Okay, does the fact they're observant Christians imply that though? Perhaps I'm stuck on this very Gothic idea of Witchcraft horror where persons are all (Original) sinners in a fallen world, with leaves them open to the vicissitudes of natural and less natural forces. Whether or not it's made explicit about their being an actual supernatural element there is usually this community scape-goating idea - as isolation and morbid introspection eat away at people they begin to turn on others to avoid facing their own sins.

[Even if there are supernatural witches it often comes out as a Xantos gambit for the Devil where the 'good' people end up as bad as what they're fighting]

With The Witch in particular I wonder if the only specifically applicable element from Christian theology/specifically Puritan doctrine is that Pride is the reason demonic agencies are watching the family (in the hopes that one of more of them will make a worthy recruit, the upshot being a different person than was expected).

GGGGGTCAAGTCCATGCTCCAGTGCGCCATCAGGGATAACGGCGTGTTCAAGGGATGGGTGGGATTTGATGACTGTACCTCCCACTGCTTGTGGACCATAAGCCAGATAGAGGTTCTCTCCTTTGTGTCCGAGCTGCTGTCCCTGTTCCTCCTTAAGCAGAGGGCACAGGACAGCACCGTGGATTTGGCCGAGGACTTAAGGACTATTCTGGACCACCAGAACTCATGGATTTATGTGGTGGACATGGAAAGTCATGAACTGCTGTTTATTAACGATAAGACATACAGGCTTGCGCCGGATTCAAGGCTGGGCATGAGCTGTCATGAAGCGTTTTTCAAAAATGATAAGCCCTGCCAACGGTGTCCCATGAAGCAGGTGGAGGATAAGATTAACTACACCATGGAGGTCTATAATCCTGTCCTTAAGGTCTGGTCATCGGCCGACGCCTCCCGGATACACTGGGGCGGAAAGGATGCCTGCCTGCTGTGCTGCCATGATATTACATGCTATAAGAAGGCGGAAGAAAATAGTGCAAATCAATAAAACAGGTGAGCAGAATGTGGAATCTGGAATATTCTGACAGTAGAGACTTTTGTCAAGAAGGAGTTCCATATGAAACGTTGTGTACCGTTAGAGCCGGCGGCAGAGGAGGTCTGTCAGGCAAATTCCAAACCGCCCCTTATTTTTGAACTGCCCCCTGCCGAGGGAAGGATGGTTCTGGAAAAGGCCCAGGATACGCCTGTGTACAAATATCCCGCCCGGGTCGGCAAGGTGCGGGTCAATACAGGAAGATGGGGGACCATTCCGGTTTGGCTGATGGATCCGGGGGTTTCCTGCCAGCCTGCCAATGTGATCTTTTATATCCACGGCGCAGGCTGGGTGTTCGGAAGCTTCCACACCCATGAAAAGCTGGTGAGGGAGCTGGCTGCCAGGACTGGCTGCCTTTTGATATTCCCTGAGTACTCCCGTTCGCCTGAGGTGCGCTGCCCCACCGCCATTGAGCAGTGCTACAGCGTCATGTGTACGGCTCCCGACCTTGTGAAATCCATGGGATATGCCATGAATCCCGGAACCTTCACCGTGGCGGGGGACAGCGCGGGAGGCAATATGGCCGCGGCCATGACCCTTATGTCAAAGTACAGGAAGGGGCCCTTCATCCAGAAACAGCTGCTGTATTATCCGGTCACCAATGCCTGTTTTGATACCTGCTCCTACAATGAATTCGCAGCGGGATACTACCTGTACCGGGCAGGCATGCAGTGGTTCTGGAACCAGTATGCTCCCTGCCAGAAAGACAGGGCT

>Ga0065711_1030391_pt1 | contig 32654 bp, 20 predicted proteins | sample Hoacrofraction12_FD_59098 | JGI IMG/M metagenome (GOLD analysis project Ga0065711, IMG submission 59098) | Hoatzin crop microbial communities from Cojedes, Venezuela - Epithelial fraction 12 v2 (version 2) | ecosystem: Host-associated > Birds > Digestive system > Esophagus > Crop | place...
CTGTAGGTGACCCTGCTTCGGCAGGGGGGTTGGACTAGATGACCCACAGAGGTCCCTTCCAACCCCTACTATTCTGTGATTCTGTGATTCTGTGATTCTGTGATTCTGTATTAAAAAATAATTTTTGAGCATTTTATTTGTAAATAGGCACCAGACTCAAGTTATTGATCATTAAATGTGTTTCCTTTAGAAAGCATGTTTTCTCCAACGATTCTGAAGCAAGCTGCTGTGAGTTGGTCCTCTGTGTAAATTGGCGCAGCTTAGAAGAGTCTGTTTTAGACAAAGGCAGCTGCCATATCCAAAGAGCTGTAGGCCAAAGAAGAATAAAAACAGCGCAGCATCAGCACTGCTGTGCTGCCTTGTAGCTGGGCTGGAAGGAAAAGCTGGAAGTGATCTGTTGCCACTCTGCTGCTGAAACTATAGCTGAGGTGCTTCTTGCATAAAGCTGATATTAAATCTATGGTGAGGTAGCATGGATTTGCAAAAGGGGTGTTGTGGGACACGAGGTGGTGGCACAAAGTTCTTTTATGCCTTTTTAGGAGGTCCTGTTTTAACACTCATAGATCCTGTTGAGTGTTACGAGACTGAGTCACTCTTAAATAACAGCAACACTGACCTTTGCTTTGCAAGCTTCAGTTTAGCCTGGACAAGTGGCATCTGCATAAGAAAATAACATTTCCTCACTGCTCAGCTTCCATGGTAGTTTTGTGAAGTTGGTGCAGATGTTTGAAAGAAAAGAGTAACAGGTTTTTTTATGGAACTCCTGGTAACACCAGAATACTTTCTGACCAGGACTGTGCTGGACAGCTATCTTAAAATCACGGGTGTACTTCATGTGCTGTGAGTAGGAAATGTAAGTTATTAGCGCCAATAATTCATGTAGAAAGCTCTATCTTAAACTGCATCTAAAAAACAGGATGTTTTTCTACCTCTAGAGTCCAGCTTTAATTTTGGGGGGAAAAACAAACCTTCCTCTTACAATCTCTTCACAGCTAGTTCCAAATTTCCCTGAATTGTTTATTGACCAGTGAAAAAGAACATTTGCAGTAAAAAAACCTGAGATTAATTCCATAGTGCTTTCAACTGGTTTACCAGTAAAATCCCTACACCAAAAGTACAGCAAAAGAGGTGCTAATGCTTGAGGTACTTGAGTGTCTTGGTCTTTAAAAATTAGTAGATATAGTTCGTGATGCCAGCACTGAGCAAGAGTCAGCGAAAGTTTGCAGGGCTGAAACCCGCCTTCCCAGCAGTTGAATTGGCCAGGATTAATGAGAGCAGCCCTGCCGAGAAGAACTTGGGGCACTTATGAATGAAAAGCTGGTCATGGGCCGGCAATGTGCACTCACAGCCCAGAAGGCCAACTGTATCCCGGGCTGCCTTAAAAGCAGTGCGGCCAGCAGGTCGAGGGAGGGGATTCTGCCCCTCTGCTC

Thanks for the von Trier recommendation btw.
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Old 03-28-2016   #15
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Re: The Witch

You seen the film yet?

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Old 03-28-2016   #16
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Re: The Witch

Quote Originally Posted by Robin Davies View Post
Quote Originally Posted by James Sucellus View Post
I am looking forward to seeing this, although I do admit that the last time people were raving about a new horror film being a modern classic (It Follows) I was left a trifle disappointed.
I loved It Follows but was disappointed by the other two that got raves, namely The Babadook and A Girl Walks Home Alone At Night.
The trailer for The Witch looks good but the UK release is not till 11th March I think.
I absolutely adored 'A Girl Walks Home Alone At Night', though I think it works better if you look at it as an atmospheric piece, rather than as a Horror film.